High-yield wheat variety now available to growers
By Fred Miller
U of A System Division of Agriculture
- The Division of Agriculture released AGS 2055, a high-yield, disease resistant red winter wheat under license to a seed dealer in September 2015.
- The soft red winter wheat is now available to farmers from Stuttgart-based Stratton Seed on a limited basis in 2016, with wider availability in 2017.
- AGS 2055 averages around 80 bushels per acre.
FAYETTEVILLE, Ark. — A high-yielding wheat released by the University of Arkansas System Division of Agriculture is now available to growers.
AGS 2055 is a soft red winter wheat widely adapted to Arkansas and neighboring states, said division wheat breeder Esten Mason. In addition to good yield stability, the variety is resistant to common diseases that affect Arkansas wheat crops, he said.
Mason said AGS 2055 averaged 86 bushels per acre over three years of performance trials at several test sites around the state. In the 2016 harvest, the most recent test results, it averaged 79 bushels per acre in four locations.
It is also resistant to stripe rust, leaf rust and local races of stem rust, according to data in the release proposal. It also shows moderate resistance to other economically important diseases and pests present in the South.
“This is a wheat that performs well from the Arkansas River valley, to southeast Arkansas to northeast Arkansas,” Mason said. It also does well in neighboring states.
Mason said high yields are important to Arkansas growers who are trying to make a profit with minimal inputs.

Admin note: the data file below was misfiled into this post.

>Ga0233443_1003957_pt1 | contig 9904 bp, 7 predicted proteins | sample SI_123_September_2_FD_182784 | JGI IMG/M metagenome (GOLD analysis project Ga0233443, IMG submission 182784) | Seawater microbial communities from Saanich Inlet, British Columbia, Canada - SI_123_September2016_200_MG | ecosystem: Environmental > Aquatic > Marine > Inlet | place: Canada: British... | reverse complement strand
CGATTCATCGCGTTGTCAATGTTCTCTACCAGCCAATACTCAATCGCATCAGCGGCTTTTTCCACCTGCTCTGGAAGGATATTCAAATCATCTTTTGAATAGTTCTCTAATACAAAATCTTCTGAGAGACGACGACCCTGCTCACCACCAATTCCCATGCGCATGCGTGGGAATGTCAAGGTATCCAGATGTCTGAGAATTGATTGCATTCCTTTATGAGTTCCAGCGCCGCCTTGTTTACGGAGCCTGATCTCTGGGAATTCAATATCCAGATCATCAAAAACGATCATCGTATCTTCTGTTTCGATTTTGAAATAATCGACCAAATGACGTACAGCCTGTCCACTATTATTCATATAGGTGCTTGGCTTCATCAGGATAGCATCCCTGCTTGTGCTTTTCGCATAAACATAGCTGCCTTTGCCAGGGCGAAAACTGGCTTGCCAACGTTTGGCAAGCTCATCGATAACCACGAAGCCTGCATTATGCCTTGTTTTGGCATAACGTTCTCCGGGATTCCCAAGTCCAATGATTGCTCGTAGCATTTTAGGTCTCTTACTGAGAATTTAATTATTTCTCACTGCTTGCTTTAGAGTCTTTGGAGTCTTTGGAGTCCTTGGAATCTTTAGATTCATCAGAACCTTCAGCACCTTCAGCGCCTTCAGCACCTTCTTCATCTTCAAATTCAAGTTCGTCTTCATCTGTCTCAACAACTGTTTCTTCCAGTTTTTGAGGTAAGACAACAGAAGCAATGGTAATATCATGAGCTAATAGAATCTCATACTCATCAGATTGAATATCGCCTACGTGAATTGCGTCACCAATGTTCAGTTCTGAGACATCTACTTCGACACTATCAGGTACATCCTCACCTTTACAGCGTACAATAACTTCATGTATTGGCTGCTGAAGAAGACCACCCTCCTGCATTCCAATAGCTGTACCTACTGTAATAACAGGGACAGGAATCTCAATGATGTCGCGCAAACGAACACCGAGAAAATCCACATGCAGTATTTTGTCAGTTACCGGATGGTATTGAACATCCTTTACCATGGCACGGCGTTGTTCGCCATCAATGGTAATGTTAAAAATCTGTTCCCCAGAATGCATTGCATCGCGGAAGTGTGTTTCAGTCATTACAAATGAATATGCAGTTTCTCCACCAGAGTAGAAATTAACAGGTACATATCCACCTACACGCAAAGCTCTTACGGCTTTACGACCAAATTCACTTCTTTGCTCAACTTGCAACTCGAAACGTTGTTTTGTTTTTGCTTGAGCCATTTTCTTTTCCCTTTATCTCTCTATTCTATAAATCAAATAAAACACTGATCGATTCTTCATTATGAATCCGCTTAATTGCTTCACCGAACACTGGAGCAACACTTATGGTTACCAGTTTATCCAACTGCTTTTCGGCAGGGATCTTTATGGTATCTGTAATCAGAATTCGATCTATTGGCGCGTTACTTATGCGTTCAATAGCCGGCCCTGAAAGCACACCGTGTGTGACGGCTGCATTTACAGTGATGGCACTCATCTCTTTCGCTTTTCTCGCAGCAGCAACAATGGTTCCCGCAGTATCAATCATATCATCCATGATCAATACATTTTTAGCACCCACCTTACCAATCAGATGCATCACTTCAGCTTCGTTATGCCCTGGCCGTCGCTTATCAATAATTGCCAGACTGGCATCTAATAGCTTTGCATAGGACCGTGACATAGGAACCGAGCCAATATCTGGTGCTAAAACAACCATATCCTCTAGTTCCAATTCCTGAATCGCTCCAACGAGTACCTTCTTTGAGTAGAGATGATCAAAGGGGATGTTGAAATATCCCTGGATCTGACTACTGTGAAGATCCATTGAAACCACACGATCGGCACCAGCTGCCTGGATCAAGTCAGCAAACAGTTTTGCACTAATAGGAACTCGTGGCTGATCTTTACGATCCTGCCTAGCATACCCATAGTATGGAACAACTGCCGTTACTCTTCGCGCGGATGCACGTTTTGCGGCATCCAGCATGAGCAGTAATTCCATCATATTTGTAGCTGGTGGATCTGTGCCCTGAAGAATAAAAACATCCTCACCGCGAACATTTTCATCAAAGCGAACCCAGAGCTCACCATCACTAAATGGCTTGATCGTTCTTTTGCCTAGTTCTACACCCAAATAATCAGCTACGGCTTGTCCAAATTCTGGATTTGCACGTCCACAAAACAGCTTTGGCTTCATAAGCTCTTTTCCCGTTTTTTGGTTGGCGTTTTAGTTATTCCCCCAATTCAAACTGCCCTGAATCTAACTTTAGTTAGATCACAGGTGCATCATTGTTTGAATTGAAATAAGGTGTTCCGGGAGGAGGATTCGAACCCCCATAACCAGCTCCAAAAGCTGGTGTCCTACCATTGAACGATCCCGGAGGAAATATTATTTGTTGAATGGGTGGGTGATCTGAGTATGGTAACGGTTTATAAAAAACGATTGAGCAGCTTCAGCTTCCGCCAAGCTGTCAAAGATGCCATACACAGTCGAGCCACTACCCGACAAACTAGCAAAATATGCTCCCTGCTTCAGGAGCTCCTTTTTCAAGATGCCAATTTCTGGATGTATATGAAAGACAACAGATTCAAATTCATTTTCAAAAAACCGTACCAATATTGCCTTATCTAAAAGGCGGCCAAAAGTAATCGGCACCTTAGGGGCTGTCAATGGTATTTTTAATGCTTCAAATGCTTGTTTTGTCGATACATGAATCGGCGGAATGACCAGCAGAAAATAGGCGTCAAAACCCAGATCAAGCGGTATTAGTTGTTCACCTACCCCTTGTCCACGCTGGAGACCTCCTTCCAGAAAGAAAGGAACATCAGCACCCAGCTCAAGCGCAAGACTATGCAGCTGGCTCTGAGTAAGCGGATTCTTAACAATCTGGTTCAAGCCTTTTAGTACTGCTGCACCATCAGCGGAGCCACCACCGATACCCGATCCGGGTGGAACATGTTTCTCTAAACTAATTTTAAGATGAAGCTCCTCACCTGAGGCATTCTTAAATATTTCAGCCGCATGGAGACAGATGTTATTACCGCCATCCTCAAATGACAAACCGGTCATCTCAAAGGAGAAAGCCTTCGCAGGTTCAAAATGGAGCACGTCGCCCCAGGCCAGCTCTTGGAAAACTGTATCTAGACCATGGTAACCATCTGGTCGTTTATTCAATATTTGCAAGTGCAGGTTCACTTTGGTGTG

In Arkansas, Mason said, wheat growers need to make around 70 bushels an acre just to break even. This year’s harvest averaged about 53 bushels per acre, he said.
“Growing good, adapted varieties is the first step to growing profitable wheat,” Mason said.
Mason said AGS 2055 was developed from a breeding line that originated in the University of Georgia breeding program.
The University of Arkansas System Division of Agriculture is part of Sungrains, a breeding cooperative of six public university programs, including Georgia. Each institution shares breeding lines with the others for evaluation.
Sometimes, a breeding line that doesn’t merit advancement in its home state will do well in one of the cooperating states, Mason said, and that’s what happened in this case.
The breeding line from which AGS2055 was derived was advanced toward release as a variety by testing it in regional performance nurseries and Arkansas trials from 2010 to 2015.
In addition to Arkansas, AGS2055 showed excellent performance in neighboring states, especially in Texas. Mason said the variety was ranked near the top in the Uniform Southern Soft Red Winter Wheat Nursery with and average of 75 bushels per acre across 16 sites located around the region.
Mason encourages farmers to look at all the data on AGS 2055 and compare it to other available varieties. The information is available online from the Division of Agriculture:
The Division of Agriculture’s Arkansas Foundation Seed Program at Stuttgart produced and distributed foundation seed for AGS 2055. The variety is licensed to AgSouth Genetics and available in Arkansas through Stuttgart-based Stratton Seed.
The University of Arkansas System Division of Agriculture offers all its Extension and Research programs and services without regard to race, color, sex, gender identity, sexual orientation, national origin, religion, age, disability, marital or veteran status, genetic information, or any other legally protected status, and is an Affirmative Action/Equal Opportunity Employer.
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Media Contact: Mary Hightower
Dir. of Communication Services
U of A Division of Agriculture
Cooperative Extension Service